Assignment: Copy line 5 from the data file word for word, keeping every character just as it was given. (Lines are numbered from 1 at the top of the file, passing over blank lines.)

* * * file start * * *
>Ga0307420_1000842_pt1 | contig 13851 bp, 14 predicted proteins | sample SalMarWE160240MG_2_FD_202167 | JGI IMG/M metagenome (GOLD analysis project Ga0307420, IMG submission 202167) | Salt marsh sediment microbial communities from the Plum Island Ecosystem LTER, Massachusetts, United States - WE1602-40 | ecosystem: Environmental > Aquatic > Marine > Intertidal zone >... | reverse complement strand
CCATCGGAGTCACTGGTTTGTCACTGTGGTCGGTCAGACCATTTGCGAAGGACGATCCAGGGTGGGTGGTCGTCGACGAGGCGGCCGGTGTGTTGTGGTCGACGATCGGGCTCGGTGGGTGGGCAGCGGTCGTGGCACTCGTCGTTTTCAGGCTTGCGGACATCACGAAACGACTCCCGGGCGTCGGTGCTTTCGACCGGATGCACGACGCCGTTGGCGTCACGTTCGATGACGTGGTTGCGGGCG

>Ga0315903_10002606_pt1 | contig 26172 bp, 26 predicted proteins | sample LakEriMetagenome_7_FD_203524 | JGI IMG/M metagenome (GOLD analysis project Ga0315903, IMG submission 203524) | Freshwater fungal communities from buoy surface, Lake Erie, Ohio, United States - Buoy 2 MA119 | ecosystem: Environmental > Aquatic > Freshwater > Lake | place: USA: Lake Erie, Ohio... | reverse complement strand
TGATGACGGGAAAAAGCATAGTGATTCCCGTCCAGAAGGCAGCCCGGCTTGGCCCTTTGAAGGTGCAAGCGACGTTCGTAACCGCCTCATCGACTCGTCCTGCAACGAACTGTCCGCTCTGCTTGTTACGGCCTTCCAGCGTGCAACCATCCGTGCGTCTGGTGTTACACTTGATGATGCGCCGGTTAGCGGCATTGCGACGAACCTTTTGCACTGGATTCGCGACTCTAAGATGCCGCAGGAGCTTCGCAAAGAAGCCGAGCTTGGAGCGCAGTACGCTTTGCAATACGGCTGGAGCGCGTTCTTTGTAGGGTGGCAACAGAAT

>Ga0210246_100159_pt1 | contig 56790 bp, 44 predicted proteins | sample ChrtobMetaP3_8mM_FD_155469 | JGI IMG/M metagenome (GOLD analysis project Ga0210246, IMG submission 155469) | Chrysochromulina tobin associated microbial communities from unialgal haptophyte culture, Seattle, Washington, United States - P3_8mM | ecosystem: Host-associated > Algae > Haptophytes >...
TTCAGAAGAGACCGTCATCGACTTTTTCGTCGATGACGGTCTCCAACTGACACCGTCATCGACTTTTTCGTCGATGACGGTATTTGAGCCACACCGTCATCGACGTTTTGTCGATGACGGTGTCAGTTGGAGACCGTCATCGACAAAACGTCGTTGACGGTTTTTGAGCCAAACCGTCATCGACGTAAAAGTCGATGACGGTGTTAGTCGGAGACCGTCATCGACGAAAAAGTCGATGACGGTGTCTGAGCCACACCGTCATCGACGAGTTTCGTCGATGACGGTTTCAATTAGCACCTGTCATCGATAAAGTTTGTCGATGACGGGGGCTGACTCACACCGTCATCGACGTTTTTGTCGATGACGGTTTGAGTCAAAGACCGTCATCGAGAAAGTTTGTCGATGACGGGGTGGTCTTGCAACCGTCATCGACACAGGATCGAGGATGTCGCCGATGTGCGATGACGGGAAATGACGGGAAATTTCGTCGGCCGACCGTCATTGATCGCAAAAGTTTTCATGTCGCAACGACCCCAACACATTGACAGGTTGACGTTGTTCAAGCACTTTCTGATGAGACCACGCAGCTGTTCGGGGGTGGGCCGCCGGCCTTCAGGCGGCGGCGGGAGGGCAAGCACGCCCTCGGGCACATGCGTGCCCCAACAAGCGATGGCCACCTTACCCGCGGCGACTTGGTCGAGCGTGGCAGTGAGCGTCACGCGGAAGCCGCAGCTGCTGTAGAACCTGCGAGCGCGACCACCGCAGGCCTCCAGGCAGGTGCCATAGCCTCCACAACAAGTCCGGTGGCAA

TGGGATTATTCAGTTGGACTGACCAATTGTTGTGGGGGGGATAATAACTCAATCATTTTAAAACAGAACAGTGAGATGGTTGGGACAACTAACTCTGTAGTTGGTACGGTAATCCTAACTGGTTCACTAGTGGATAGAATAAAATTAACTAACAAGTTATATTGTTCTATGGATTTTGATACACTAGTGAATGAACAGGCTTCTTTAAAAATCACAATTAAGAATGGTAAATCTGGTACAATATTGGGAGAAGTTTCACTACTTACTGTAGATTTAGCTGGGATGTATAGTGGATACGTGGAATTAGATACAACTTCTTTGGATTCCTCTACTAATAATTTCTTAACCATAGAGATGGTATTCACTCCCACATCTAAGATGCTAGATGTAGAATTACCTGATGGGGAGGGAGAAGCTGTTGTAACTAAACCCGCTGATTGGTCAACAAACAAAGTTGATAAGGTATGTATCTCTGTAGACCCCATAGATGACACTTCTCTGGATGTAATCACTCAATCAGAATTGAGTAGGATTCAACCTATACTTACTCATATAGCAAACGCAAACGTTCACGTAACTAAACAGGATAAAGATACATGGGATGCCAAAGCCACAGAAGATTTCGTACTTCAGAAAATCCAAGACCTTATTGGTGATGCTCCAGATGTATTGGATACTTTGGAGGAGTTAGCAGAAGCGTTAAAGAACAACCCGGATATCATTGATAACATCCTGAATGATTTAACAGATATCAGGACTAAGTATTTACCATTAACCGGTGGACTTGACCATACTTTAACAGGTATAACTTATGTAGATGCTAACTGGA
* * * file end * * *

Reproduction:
>Ga0210246_100159_pt1 | contig 56790 bp, 44 predicted proteins | sample ChrtobMetaP3_8mM_FD_155469 | JGI IMG/M metagenome (GOLD analysis project Ga0210246, IMG submission 155469) | Chrysochromulina tobin associated microbial communities from unialgal haptophyte culture, Seattle, Washington, United States - P3_8mM | ecosystem: Host-associated > Algae > Haptophytes >...